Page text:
Sonny Criss – This Is Criss! (1966)

It was Charlie Parker who first unlocked the alto-saxophone, enabling it to mimic a musical ribbon that freely rippled and twirled in the thermal updraft created by the rapid-fire chord changes of late-40s bebop. Many imitators were swept along in his wake, but only those who successfully developed their own sound despite that irresistible influence were best placed to have influential careers of their own. Where New York native Jackie McLean emerged as fiery and urgent, Sonny Criss turned his heavily Parker-based style into a slightly more relaxed Los Angeles dialect, and by the time he came to record This Is Criss! in 1966 his formidable technique had become fully evolved.

Joined by Walter Davis Jnr. on piano, ex-Miles Davis and Wynton Kelly Trio bass player Paul Chambers, along with drummer Alan Dawson, Sonny Criss crafted an LP for Prestige Records that is the quintessence of hard-bop, consummately recorded by Rudy Van Gelder in his cathedral-like studio. The quartet had never performed together before this date, but their combined professionalism and musicianship cohered flawlessly to produce this unexpected classic. The melancholy achieved on ‘Black Coffee’ is inspired, Criss plays clean and masterful. The solo by Walter Davis Jnr. is one that describes a heart empty of everything except resignation and regret. As with ‘When Sunny Gets Blue’ and the wistful ‘Sunrise, Sunset’ , the core of the tune is the impeccable delivery of the melody, as Criss makes clear on the liner notes: “I never play a ballad unless I know the lyrics. It’s just as important to me as the changes.”

Naturally, the album also swings plenty, particularly on ‘Days of Wine and Roses’ and ‘Greasy’ by Walter Davis Jnr. which previously appeared on McLean’s 1959 Blue Note release New Soil as a romping R&B belter. The blistering ‘Steve’s Blues’ is the sole Sonny Criss authored tune here, dedicated to his son who was serving in Vietnam at the time. The original LP finished with Hoagy Carmichael’s ‘Skylark’, a beautiful breezy tune with lyrics by Johnny Mercer that detail his longing for Judy Garland, with whom he had an affair.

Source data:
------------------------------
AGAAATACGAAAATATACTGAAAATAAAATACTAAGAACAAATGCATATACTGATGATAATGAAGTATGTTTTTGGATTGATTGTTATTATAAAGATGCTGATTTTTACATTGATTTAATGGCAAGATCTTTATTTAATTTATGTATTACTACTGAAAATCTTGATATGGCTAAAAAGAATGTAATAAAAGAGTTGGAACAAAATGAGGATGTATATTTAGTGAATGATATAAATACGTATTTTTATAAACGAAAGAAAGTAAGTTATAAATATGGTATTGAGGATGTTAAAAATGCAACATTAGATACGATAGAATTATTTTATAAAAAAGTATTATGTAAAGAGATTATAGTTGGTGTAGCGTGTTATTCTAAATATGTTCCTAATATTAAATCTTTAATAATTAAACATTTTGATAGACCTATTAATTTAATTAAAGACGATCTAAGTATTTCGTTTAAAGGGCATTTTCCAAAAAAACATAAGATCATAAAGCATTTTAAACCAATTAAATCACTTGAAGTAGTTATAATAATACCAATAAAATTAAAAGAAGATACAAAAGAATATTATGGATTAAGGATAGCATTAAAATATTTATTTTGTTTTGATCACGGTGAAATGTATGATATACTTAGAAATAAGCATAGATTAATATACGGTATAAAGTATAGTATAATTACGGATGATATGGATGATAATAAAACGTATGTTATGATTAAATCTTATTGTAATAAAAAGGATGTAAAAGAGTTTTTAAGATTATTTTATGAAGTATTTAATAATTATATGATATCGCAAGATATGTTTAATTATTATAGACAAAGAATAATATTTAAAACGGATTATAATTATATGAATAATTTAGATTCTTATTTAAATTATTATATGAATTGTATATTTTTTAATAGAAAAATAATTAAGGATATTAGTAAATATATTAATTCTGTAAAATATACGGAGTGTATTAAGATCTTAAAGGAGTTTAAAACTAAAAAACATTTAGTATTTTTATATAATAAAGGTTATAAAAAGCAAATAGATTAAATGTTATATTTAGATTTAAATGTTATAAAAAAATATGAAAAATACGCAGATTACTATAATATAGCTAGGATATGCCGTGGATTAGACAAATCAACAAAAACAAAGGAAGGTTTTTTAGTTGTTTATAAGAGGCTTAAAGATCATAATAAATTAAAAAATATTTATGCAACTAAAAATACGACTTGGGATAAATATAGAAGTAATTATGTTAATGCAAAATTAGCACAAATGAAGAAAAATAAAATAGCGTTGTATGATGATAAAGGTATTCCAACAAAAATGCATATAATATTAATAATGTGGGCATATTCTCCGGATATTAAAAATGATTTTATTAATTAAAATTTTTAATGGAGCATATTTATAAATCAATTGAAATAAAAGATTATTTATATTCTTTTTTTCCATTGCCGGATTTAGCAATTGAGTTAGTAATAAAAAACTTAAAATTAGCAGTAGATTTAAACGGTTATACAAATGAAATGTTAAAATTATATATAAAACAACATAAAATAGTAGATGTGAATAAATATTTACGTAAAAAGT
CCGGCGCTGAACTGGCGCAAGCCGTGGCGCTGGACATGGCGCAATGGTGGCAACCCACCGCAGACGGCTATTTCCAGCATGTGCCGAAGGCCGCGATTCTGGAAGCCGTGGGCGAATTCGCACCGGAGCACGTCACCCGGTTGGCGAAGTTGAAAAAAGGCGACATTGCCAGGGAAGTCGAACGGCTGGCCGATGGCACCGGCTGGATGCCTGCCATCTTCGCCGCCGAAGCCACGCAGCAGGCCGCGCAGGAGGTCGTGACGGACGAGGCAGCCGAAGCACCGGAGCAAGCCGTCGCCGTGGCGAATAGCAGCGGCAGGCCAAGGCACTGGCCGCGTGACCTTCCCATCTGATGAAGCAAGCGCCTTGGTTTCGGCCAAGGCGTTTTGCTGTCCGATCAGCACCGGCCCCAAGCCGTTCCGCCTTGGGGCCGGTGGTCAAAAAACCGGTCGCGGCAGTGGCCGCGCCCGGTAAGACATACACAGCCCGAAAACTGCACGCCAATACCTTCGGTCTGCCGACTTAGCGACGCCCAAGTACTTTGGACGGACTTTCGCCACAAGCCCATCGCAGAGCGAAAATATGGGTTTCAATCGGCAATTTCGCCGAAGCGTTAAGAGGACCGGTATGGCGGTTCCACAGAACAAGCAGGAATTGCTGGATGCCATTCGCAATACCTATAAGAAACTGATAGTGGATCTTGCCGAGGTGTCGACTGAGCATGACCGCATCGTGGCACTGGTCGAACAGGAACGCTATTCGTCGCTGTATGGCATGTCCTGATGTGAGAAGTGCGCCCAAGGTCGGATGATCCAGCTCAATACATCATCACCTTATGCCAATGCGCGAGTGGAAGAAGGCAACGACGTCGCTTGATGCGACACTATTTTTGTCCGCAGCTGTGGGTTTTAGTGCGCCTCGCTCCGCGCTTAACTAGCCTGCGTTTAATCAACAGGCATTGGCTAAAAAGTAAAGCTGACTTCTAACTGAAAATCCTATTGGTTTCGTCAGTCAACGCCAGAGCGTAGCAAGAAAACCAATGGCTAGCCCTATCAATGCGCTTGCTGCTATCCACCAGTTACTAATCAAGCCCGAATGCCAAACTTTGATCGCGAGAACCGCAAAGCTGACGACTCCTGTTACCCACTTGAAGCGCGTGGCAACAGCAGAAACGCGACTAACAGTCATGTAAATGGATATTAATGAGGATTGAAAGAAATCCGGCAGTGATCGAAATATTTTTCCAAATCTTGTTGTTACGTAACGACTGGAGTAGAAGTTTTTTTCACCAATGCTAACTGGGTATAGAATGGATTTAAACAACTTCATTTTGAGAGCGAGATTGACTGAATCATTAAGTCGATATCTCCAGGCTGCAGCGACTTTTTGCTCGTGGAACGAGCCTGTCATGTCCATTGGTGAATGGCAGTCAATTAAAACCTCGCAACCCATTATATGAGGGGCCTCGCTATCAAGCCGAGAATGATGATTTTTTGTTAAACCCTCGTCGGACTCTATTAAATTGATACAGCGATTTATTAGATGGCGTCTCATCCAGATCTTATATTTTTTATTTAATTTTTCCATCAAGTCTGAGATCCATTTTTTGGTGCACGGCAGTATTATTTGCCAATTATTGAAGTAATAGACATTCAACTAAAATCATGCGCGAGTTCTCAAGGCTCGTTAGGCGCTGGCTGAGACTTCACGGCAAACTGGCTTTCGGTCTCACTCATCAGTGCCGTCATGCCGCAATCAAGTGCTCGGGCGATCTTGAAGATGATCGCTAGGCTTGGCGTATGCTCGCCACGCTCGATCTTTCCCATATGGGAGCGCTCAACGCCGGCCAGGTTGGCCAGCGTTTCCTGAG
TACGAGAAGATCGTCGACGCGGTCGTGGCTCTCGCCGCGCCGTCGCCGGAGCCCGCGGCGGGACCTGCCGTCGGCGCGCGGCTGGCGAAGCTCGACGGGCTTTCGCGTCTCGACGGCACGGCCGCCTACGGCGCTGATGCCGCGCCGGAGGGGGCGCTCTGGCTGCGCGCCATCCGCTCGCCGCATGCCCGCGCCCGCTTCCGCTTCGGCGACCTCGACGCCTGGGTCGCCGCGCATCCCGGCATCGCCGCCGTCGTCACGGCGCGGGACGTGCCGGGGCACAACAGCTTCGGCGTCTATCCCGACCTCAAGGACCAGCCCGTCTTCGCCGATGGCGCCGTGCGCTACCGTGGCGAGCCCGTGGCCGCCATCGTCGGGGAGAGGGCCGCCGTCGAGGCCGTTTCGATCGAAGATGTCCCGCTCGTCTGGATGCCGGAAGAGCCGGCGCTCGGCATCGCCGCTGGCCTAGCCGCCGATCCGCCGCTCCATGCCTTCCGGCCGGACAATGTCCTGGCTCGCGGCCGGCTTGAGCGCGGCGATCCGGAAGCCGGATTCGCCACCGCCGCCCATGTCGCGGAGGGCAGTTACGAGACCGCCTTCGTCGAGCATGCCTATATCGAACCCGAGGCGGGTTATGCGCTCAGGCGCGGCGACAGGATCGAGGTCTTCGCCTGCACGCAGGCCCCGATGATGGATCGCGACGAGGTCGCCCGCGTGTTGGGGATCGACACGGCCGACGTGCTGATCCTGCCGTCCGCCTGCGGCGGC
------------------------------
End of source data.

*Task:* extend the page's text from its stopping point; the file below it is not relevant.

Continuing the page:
Faint as a will o’ the wisp

Crazy as a loon

Sad as a gypsy serenading the moon

Oh skylark


The CD reissue has a scorching version of the jazz standard ‘Love For Sale’ that serves as a vehicle for more Sonny Criss acrobatics and sits well among the many highlights of this record without unsettling its even flow. This Is Criss! is a perfect primer for those curious about this undeservedly little known saxophonist, or indeed for anyone wishing to investigate jazz for the first time.



2 thoughts on “Sonny Criss – This Is Criss! (1966)

  1. That version of ‘Sunrise Sunset’ gets under my skin and follows me everywhere. Absolutely love. Thankyou for another brilliant review.


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